February, 2018:  Quebec places new restrictions on pesticides, but stops short of banning neonicotinoids:

April, 2018:  “The European Union … expanded a … ban of 3 neonicotinoid pesticides, Clothianidin, Imidacloprid and thiamethoxam.  This decision was made based on the threat they pose to pollinators. …

August 2018:  Citing significant threats to aquatic insects, Health Canada’s Pest Management Regulatory Agency conditionally proposes a 3-5 year phase out of two classes of neonicotinoid pesticides, clothianadin and thiametnoxam.  and  Health Canada later back pedals on this initiative.  (See Feb. 2019 and Jan. 16, 2020)

February, 2019:  Despite a growing body of evidence that 40% of the world’s insects are on the verge of extinction, and a growing body of evidence showing that neonics kill bees and despite a 2018 European Union total ban on the use of 3 main neocinotinoid pesticides, Health Canada and the PMRA reverses the planned 3-5 year phase out of the 3 main neonicotinoid pesticides.  An announcement at the end of 2019 is expected to provide details.  The PMRA is criticized for this decision.  and


April 11, 2019:  The Federal Court arguably sides with the pesticide industry and the PMRA not to hear the merits of a case challenging the legality of conditionally approving pesticides like neonicotinoids before scientific research proves that there is an acceptable risk associated with their use.  The environmental law charity, Eco-Justice argued for this case representing the David Suzuki Foundation, Friends of the Earth Canada, Nature Canada and the Wilderness Committee.  The Federal Court dismissed this case on the grounds of “mootness”, presumably because theh PMRA was about to announce restrictions on the use of some neonicotinoids.  It took nearly 3 years for this case to wend its way through the courts, including surviving a number of challenges from the PMRA and the pesticide industry to have this case dismissed.  Note also that the PMRA suspended the pracitse of conditionally registering pesticides back in 2016 when this case was initially brought forward.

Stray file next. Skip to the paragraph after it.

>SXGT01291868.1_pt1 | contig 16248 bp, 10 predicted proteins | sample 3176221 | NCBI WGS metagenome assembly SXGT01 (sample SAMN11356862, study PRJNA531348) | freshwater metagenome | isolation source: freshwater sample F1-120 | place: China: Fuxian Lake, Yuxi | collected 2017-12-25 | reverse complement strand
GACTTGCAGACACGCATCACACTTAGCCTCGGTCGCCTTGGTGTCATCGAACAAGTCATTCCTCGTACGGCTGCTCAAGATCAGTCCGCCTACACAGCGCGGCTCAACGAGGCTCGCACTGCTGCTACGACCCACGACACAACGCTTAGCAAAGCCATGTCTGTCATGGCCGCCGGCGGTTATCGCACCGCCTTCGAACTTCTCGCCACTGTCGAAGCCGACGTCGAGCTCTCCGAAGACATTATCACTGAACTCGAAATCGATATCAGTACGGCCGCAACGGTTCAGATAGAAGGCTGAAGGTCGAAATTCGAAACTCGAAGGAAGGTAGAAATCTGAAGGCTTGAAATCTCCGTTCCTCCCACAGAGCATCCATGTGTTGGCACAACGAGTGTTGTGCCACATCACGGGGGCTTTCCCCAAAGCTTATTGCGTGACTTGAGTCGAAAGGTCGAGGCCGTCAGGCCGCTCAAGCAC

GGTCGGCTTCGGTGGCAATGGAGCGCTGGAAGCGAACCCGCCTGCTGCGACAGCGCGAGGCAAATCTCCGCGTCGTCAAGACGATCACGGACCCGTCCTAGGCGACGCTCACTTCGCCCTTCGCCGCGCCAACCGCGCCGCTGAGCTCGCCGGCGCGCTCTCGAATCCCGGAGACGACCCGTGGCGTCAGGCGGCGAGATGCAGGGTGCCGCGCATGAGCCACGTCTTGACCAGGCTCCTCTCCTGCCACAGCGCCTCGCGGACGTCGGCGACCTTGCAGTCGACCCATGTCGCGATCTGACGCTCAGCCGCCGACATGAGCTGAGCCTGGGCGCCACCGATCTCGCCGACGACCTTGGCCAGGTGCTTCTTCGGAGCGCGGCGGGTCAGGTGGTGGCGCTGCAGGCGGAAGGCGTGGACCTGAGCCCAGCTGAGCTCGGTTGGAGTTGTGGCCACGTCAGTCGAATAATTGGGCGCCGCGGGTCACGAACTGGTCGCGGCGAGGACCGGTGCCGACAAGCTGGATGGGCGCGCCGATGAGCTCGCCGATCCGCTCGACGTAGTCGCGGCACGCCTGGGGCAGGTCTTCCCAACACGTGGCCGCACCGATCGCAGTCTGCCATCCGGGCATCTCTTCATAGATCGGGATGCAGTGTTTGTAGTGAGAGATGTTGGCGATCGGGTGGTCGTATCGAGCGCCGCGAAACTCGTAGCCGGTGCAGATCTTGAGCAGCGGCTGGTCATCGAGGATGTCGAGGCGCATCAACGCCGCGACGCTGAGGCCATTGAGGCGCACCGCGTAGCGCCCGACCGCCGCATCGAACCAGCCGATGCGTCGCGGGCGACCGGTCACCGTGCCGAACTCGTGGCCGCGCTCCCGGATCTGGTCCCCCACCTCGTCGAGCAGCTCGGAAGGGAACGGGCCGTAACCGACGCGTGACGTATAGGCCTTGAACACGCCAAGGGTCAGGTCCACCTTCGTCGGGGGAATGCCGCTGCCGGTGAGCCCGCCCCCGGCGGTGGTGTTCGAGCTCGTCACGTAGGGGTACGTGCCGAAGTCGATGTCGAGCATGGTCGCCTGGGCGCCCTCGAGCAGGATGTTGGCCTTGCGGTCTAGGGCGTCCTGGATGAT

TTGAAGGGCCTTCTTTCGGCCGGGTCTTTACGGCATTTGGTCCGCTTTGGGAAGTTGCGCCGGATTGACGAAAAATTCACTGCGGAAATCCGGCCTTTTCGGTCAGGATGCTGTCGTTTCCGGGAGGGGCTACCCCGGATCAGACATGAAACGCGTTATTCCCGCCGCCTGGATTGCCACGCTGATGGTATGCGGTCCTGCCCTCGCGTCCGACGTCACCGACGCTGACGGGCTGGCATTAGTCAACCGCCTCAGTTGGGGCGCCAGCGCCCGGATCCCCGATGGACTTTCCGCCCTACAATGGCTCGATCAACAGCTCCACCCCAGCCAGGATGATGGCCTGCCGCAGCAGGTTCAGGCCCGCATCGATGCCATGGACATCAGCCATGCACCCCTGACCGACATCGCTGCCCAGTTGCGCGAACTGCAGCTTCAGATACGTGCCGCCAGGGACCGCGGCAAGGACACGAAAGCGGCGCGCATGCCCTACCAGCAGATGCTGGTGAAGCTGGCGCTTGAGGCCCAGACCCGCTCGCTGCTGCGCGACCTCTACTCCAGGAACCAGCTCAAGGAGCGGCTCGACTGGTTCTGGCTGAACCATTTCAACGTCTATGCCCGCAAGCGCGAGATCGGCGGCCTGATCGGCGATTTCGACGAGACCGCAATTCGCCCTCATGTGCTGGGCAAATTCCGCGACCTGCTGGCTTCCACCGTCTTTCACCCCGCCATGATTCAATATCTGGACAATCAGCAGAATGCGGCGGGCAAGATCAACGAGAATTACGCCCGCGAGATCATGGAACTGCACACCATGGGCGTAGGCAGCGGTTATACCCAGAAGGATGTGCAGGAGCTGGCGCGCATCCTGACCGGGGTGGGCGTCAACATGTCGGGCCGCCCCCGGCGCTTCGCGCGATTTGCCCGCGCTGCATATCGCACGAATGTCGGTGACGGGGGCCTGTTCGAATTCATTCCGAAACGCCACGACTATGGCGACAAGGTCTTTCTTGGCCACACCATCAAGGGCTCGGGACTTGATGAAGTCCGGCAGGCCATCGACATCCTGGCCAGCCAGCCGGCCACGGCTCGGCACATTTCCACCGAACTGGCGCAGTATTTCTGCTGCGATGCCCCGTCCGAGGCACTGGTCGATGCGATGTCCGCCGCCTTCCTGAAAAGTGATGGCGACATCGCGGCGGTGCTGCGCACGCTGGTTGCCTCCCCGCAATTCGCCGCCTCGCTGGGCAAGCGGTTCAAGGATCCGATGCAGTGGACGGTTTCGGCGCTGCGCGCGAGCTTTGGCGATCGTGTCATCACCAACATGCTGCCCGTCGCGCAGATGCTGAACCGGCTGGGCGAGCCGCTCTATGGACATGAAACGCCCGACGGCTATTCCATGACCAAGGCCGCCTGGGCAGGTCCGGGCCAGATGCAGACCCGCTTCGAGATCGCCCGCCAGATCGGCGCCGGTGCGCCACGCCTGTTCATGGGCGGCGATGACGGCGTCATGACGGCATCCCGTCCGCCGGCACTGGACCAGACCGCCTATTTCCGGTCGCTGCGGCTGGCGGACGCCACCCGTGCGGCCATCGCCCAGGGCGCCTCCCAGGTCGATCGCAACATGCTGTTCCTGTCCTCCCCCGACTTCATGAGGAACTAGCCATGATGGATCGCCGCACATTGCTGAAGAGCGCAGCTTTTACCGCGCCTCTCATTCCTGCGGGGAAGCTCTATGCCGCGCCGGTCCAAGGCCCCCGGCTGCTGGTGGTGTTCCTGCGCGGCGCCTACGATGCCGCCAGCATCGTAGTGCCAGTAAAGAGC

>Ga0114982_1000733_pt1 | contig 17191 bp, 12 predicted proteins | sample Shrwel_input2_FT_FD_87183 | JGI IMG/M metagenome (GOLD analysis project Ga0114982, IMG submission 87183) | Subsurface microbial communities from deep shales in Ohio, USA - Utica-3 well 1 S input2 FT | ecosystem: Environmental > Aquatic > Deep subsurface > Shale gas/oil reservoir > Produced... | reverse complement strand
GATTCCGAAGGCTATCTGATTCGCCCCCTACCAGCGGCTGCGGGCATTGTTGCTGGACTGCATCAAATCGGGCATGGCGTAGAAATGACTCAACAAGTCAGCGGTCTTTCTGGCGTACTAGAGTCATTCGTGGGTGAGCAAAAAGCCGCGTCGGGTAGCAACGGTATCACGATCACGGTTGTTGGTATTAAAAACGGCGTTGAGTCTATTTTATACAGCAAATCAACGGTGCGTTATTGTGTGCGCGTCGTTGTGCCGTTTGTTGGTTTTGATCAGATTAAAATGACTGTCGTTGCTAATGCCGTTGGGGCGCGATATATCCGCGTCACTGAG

April 2019:  Health Canada’s Pest Management Regulatory Agency (PMRA) conditionally restricts certain uses of neonicotinoid pesticides in Canada, flouting the need for a precautionary approach and complete bans in Europe:

July 2019:  Canada lacks a standardized population tracking system of its over 800 native bee species.  Honey bees, often imported, are competing with native bee species.

Jan. 16, 2020:  As noted in the February, 2019 posting here, Health Canada/the PMRA releases an informational update on neoncotinoids which does not include the previously promised  3-5 year phase out of neonicotinoid pesticides,.  Health Canada is, arguably equivocating while continuing to collect data before deciding whether or not to follow the complete ban on the 3 neonicotinoid pesticides in Europe.

In order to protect pollinators, Health Canada is cancelling many uses of neonicotinoids on crops that bees find attractive, such as orchard trees, and is not allowing spraying of some crops, such as berries and fruiting vegetables, before or during bloom.Jan 16, 2020

January 21, 2020:  The Canadian National Collaborating Cenre for Environmental Health releases an updated assessment on the human health impacts of neonicotinoid pesticides.  Five neonics are currently approved for use in Canada.  There is a growing body of evidence showing that neonic residues or contamination in our food is ubiquitous but the significance of this is contested.

June 2020:  Alberta bee keepers confirm “catastrophic” loss of bees during the winter of 2019-20.

September 2020: Health Canada publishes an “Update on the Neonicotinoid Pesticides”. Health Canada continues to delay following up on its earlier commitment to banning any of the neonicotinoid formulations. Efforts to gather, compile and publish data on aquatic insect populations and other factors have been delayed until Spring of 2021 and, in some cases until Spring 2022.